The existence of nearly 500 “stuck” schools – which have been underperforming for more than a decade – is “nothing short of a scandal”, the chief inspector of Ofsted has said.
A number of interventions in some of these struggling schools – which have a higher proportion of poor white British pupils – have not improved the quality, Amanda Spielman, the chief inspector of the schools’ watchdog, said.
She warned these poorly performing schools mean some children “may have no opportunity to attend a good school at any point in their education”.
“This is nothing short of a scandal and is a betrayal of children’s futures,” she added.
An analysis from Ofsted found 490 “stuck” schools – those that have been judged below the level of “good” in every inspection since 2005.
The proportion of pupils eligible for free school meals and the number of poor white British pupils in these schools is also well above the national average.
In the letter, where she outlined the major risks to the quality of education, Ms Spielman reiterated her concerns about the increasing number of children being removed from mainstream schools – which is widely known as “off-rolling”.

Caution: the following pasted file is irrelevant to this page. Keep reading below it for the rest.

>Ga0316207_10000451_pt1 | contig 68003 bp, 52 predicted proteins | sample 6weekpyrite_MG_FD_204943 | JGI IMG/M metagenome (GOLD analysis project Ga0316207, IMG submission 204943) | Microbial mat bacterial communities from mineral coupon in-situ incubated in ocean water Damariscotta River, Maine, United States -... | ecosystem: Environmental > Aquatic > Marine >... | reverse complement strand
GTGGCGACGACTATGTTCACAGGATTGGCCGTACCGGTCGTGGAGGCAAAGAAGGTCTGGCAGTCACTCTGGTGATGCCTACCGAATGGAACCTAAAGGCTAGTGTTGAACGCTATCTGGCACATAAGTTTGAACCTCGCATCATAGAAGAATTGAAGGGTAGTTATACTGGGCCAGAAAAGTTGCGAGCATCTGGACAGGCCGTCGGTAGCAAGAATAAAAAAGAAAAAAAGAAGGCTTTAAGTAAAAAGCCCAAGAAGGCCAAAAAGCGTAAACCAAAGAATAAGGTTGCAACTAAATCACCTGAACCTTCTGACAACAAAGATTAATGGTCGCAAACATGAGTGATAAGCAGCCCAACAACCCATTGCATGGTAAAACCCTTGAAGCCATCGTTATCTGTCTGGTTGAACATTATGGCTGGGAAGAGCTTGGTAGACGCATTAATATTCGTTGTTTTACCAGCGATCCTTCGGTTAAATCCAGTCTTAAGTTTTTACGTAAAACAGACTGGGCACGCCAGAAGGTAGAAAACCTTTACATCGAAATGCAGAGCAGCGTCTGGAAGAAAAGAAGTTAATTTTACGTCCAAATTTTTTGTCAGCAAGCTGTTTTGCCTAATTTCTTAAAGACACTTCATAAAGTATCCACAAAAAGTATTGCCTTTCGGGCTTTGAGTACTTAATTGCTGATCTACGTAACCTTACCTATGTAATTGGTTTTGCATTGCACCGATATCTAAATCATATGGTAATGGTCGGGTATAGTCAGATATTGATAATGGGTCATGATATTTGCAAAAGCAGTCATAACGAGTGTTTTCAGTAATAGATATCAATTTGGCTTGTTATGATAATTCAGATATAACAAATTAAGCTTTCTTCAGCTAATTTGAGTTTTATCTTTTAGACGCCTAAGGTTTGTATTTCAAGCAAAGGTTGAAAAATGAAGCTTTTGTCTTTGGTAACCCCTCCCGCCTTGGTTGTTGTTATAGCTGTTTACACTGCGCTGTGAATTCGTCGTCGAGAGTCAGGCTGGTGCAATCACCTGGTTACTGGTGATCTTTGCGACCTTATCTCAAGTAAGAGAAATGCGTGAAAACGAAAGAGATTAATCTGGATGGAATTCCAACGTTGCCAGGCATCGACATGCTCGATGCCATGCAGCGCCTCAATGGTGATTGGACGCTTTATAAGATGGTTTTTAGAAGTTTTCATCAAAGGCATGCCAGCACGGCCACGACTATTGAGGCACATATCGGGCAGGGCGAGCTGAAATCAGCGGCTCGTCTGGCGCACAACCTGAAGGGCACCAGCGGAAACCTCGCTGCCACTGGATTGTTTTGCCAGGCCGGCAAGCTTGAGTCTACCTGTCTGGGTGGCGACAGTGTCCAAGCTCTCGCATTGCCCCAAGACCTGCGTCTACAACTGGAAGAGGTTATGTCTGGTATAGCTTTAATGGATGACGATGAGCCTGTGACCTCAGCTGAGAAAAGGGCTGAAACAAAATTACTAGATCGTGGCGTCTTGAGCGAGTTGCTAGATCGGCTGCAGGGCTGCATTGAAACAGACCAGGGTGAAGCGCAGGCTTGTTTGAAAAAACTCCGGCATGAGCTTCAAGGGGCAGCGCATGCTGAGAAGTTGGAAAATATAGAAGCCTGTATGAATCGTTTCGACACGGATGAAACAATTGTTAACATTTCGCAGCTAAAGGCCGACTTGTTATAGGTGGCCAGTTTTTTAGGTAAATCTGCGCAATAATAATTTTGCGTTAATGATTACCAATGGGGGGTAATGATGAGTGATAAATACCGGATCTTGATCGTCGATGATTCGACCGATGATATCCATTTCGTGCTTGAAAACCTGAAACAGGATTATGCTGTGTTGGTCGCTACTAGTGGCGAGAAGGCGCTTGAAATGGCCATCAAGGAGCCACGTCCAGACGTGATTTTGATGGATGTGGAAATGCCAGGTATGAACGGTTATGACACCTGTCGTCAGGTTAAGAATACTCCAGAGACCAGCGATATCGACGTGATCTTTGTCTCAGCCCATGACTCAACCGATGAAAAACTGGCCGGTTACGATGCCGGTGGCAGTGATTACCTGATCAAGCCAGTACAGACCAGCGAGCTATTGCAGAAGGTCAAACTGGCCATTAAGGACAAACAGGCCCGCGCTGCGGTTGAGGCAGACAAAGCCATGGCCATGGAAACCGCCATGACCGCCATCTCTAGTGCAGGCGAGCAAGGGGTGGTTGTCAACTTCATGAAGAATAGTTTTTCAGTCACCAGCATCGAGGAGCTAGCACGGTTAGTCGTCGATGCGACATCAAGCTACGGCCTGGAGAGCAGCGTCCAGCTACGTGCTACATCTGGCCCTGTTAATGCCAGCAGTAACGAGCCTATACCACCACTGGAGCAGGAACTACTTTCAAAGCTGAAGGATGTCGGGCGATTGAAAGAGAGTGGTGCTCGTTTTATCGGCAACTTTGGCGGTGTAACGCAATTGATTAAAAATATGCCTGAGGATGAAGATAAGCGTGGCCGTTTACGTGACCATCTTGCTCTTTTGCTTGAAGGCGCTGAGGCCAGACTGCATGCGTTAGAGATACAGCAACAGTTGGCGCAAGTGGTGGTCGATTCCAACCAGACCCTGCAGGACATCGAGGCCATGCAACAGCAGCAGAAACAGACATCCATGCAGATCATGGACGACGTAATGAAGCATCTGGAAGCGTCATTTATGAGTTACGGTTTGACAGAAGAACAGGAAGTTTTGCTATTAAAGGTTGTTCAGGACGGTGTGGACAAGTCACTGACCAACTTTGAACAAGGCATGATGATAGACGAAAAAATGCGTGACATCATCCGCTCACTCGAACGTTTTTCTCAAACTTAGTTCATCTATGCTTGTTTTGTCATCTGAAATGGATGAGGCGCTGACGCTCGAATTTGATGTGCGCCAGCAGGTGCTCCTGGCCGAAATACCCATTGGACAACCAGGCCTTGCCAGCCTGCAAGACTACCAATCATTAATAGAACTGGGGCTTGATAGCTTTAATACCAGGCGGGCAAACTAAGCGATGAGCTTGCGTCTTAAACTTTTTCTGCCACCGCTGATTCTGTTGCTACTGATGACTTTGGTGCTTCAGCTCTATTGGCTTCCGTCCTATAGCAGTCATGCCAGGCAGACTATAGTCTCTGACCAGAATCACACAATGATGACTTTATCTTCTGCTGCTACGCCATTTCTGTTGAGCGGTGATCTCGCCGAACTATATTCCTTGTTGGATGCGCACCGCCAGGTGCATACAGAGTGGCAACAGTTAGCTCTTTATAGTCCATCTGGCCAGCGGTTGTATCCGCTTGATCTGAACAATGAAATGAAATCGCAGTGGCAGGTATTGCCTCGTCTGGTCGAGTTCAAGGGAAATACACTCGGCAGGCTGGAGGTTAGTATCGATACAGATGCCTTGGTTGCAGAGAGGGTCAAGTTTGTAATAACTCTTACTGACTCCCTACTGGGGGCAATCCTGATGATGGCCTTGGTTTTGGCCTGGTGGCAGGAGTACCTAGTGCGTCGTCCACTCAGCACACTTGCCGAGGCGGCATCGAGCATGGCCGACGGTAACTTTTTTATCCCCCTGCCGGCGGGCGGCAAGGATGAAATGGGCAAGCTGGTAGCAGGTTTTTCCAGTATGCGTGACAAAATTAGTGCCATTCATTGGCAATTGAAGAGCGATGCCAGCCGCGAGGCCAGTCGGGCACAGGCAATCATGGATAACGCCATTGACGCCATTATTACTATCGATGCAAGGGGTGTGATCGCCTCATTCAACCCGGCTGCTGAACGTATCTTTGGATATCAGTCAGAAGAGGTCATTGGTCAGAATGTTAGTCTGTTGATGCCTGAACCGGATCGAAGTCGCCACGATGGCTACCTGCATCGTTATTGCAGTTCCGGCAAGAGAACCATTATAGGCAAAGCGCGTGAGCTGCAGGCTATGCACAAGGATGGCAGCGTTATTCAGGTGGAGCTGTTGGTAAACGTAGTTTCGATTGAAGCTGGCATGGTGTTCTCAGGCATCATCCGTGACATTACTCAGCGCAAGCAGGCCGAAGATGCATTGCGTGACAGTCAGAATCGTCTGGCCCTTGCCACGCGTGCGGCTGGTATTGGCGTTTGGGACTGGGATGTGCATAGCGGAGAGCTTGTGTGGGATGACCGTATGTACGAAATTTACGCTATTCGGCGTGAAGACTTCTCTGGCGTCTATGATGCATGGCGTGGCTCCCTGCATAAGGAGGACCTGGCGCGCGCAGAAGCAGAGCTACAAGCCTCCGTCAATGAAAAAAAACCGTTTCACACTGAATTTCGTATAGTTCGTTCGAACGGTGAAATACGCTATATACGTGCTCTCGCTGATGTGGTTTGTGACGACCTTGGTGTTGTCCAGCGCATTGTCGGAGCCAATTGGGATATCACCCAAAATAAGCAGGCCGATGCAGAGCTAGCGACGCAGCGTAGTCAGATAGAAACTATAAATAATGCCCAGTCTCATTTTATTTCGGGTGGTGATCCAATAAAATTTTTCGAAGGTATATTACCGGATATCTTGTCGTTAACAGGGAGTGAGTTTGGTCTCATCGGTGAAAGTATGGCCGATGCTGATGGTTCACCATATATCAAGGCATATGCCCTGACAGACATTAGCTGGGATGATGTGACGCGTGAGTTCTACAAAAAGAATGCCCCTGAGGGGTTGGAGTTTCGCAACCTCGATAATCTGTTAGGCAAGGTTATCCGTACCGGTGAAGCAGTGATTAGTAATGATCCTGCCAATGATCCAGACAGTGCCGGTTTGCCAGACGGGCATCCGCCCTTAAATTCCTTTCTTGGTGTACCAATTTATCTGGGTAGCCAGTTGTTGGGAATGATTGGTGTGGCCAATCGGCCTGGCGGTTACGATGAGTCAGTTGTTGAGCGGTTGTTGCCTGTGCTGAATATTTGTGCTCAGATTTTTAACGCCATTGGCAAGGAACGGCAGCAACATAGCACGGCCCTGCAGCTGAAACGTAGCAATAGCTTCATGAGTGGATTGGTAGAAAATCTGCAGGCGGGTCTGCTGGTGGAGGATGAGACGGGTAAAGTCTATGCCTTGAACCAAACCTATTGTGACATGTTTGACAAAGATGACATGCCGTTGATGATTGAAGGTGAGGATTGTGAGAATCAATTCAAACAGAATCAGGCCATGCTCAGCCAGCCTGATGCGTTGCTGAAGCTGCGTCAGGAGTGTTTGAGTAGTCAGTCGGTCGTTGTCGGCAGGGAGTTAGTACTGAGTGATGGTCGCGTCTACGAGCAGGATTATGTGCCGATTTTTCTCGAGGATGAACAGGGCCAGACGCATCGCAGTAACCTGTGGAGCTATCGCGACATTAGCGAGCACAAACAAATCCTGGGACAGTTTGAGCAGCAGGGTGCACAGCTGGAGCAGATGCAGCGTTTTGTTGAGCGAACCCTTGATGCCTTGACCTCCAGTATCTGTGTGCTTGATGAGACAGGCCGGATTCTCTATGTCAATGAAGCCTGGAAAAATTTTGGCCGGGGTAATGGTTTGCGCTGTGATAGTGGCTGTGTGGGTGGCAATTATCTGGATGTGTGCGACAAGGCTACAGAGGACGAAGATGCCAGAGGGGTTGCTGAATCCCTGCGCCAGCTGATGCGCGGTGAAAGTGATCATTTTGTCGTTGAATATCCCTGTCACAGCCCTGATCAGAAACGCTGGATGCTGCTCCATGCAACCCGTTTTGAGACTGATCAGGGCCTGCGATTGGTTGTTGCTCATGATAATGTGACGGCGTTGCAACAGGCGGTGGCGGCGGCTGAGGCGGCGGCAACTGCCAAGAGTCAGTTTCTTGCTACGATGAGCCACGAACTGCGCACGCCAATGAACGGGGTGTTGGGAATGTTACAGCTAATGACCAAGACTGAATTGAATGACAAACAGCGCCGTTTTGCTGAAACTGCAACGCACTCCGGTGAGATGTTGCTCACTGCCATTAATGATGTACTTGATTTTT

She called on the government to introduce a compulsory register for children who are in home education, warning that some parents use home education as a “guise” for illegal schools.
And in some unregistered schools, inspectors have found extremist literature “calling for the death of gay people” – as well as texts advocating men beating their wives, she added.
Ms Spielman also acknowledged that cuts to further education funding have affected the quality of the provision and she called on the government to increase spending on the post-16 sector.
However on schools funding, she wrote that while “funding is a major topic of concern in the sector ... inspectors are not seeing an impact on education standards”.
The letter follows a damning report from MPs last month that said it was “unacceptable” that hundreds of outstanding schools have not been visited by Ofsted inspectors for six or more years.
Ms Spielman recognised on Wednesday that top rated schools are the “blind spot” in the system and she renewed calls for outstanding schools to no longer be exempt from routine inspections.
On the analysis of "stuck" schools, Russell Hobby, chief executive of education charity Teach First, said: “It is deeply concerning that so many schools are not getting the support they need to improve.
“There is no headteacher who doesn’t want their school to be good or better. The trouble is that schools serving disadvantaged communities are too often at the back of the queue for resources, recruits and support."
He added: “To support these schools in challenging circumstances we need more talented people to come forward to take on the challenge of teaching in the communities where they can make the biggest difference.”
Join our commenting forum
Join thought-provoking conversations, follow other Independent readers and see their replies